Did you know… There’s “gold” in the Hills of West Virginia?

Potential of Hydraulic Fracturing (Fracking) for Oil Extraction in West Virginia

Black gold, Texas tea, bubbling crude – since the 1700’s the Appalachian Basin has been a known source of crude oil trapped deep in layers of black shale. Energy prospectors are seeing new potential for oil drilling in the Appalachian Basin, particularly in Eastern Kentucky and Southern West Virginia.

Oil wells with pollutionNew developments in horizontal drilling and hydraulic fracturing (fracking) have made previously inaccessible pockets of oil and gas deposits in shale formations accessible and potentially profitable. As the industry expands, the number of workers needed to accomplish this extraction is expected to increase exponentially, creating new opportunities and new revenue for the communities in Central and Southern West Virginia.

As West Virginians know all too well, with this economic opportunity comes risk. Accidents happen in dangerous industries, but many could have been prevented if more training has been accomplished, greater safety measures had been in place and enforced, and if workers had not been worked hours past the point of exhaustion.

Since the severity and duration of workplace injuries which occur in the oil and gas industry are typically far worse than in other employment sectors, oil and gas drilling companies must be held accountable for doing everything within their power to prevent such accidents.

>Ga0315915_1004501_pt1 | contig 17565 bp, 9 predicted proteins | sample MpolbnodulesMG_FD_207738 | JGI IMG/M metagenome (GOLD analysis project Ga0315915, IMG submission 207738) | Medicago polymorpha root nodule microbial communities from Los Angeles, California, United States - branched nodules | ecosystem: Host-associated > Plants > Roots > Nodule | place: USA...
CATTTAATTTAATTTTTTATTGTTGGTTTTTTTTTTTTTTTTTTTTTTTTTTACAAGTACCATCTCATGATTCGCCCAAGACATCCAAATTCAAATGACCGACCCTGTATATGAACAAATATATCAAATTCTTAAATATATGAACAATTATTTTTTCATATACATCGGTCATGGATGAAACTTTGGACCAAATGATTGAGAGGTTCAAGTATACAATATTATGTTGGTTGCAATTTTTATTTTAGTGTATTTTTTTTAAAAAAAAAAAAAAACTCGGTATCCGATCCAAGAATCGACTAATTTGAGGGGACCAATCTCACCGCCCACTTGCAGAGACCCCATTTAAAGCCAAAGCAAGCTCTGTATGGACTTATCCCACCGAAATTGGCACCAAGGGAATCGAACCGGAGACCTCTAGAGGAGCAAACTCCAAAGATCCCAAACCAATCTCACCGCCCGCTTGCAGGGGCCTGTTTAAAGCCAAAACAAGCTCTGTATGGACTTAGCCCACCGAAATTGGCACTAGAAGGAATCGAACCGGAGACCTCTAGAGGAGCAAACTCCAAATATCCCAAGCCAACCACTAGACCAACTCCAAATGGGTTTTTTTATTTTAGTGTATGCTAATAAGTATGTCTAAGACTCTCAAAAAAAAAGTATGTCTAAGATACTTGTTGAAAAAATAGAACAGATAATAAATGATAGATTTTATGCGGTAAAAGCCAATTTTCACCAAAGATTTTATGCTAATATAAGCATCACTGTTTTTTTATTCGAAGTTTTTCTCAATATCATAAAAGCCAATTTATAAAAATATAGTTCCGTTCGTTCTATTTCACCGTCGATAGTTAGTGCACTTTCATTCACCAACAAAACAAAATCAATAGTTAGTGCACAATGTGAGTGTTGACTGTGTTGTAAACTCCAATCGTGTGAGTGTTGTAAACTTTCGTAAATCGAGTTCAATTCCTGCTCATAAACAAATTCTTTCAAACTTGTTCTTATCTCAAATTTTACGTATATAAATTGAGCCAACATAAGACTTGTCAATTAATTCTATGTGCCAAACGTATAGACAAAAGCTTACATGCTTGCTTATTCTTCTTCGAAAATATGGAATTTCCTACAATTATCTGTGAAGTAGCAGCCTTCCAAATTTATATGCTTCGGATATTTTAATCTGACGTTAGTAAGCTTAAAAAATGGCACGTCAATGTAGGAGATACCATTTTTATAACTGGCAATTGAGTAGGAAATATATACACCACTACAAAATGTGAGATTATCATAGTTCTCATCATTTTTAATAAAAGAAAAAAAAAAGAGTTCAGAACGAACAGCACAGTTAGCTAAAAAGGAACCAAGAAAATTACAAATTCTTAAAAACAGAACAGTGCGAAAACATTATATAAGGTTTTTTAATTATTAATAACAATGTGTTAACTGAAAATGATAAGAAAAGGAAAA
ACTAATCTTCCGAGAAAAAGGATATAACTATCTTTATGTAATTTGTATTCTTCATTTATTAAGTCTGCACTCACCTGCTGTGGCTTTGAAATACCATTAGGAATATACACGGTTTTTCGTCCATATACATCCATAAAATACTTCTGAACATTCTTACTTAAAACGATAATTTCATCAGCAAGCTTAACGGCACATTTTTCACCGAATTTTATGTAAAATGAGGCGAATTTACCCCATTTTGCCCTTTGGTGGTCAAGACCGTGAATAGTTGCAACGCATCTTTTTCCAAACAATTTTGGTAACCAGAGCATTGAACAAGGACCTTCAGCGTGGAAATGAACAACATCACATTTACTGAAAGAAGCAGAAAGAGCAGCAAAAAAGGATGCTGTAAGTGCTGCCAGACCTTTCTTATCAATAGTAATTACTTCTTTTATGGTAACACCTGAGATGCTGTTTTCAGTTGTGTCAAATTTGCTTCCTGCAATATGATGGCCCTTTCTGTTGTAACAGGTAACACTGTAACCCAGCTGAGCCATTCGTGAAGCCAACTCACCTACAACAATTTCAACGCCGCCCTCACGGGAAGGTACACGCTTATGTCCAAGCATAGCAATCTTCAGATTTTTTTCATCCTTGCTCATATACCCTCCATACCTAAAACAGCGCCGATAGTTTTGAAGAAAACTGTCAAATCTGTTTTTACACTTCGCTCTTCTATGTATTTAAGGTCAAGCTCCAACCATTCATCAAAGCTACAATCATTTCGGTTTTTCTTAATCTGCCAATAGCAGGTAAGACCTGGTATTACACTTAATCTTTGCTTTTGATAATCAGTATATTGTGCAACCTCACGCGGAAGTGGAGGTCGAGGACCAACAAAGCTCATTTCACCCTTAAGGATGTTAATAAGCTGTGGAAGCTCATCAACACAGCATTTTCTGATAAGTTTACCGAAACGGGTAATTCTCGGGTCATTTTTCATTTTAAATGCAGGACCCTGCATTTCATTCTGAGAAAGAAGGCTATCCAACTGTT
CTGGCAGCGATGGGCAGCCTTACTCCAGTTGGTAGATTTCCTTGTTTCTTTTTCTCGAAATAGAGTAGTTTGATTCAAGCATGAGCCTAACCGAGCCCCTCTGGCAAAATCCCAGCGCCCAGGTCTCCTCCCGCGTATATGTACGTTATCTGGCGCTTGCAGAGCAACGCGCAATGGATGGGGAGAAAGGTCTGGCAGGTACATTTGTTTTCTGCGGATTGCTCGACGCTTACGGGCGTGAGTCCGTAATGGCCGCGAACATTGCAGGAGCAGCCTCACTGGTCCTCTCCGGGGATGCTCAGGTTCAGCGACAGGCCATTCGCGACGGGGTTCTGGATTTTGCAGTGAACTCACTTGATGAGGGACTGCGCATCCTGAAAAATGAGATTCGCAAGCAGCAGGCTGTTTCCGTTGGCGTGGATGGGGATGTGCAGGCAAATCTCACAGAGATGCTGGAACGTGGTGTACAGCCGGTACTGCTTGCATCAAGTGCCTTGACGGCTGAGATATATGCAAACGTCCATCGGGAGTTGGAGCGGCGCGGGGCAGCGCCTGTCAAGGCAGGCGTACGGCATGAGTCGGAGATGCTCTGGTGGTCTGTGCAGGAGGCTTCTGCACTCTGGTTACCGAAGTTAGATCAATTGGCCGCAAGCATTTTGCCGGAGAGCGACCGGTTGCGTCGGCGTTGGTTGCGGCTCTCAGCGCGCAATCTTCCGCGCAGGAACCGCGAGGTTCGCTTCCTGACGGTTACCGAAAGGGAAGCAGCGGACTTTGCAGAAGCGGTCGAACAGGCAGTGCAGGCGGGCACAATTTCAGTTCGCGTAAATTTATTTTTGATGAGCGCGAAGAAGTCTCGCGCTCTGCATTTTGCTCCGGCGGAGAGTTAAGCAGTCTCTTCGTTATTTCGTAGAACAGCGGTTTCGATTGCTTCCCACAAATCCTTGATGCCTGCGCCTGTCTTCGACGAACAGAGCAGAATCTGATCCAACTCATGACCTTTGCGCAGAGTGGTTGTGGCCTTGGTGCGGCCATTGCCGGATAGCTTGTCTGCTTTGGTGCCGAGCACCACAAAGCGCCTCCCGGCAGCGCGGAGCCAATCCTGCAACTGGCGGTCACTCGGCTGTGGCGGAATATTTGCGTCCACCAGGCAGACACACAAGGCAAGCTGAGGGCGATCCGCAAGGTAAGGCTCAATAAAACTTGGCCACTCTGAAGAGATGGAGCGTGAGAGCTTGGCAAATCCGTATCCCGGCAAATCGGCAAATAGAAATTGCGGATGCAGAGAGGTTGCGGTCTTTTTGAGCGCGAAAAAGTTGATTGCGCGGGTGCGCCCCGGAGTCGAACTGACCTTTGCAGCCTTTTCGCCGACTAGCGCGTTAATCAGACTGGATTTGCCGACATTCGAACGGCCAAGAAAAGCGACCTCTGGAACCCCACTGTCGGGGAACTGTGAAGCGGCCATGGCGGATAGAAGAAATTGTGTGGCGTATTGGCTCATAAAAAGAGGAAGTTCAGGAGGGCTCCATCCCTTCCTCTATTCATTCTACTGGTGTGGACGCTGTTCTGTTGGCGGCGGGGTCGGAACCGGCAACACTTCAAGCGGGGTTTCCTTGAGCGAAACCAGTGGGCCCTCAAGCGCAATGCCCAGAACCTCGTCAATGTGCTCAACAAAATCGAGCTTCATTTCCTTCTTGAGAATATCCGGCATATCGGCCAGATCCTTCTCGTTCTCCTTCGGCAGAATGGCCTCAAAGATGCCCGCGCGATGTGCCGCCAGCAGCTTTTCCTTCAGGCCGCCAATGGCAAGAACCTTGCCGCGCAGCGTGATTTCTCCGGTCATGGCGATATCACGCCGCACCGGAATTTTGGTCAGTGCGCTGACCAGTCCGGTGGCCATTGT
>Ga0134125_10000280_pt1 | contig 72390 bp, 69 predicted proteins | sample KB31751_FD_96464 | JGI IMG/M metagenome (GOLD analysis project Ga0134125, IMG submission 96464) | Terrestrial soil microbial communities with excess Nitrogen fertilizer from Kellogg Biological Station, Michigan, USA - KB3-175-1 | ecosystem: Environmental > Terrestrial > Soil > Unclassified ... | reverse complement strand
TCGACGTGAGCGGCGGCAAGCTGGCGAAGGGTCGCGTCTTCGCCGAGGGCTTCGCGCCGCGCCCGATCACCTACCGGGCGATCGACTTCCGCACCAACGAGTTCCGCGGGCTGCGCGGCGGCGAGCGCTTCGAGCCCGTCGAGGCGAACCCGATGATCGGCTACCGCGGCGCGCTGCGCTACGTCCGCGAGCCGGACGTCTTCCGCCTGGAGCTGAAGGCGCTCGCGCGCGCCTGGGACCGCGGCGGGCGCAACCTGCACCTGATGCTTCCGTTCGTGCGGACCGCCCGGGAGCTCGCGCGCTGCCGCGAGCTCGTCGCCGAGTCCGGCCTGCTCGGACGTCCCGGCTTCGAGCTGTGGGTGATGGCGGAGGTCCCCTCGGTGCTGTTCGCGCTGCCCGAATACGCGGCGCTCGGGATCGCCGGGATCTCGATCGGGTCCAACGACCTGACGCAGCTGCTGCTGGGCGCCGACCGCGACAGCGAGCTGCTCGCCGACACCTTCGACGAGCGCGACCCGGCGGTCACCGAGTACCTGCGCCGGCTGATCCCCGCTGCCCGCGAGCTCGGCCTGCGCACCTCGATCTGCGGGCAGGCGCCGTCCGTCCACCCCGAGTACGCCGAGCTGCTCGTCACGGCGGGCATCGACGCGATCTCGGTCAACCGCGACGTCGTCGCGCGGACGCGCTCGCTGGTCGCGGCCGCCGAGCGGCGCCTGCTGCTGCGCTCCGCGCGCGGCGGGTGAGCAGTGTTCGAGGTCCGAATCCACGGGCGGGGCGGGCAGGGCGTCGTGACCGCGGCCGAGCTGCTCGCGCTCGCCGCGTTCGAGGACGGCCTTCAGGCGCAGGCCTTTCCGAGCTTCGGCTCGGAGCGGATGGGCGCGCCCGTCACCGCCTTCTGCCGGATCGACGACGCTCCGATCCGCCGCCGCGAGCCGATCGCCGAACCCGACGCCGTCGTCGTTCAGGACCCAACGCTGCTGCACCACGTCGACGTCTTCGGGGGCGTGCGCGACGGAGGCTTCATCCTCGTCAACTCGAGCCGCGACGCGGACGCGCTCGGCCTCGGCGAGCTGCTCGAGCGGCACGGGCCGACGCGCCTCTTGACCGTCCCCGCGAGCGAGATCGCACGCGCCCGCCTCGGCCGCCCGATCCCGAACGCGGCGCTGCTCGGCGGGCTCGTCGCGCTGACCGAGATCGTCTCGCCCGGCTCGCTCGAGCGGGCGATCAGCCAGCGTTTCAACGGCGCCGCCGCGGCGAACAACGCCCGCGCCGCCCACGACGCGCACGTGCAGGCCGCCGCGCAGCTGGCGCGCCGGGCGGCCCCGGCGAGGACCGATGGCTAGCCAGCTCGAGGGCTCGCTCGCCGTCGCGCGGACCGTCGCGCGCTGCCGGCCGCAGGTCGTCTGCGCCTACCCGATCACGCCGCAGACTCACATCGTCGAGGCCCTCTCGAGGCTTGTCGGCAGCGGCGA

As this industry grows, these modern day prospectors in the oil and gas industry would do well to remember “Safety First” not only for the benefit and safety of workers and the community at large, but also for their own bottom line. Even in this changing economy, an ounce of prevention is still worth a pound of cure.

What you don’t know can hurt you.  If you have questions about injury claims in WV, click here to receive our report:  7 Facts you Need to Know about WV Injury Claims.

Submitted by the Robinette Legal Group, PLLC, a West Virginia Personal Injury Law Firm based in Morgantown, WV.  Jeff Robinette, the firm’s founder, is a National Board Certified Trial Attorney with over two decades of experience in successfully handling claims involving workplace injury claims including coal mining injuries, gas well explosions, construction site accidents, toxic exposure, industrial accidents, and construction vehicle and work truck accidents.  Visit our website for more information or call today:  304-594-1800 or after hours, 304-216-6695.

Wrongful Death Lawsuit Filed in WV after a Mining Fatality

A West Virginia woman is suing the mining company, the mining supervisor in charge of mining safety services, and the manufacturer and distributor of the machinery after her husband was killed on the job in an underground mine. She is also seeking compensatory and punitive damages based on negligence in a lawsuit filed in Pineville, WV in Wyoming Circuit Court.

According to the complaint, this woman’s husband was employed as an underground coal miner when his supervisor started a continuous mining machine, crushing to death this employee who was standing very near the machine.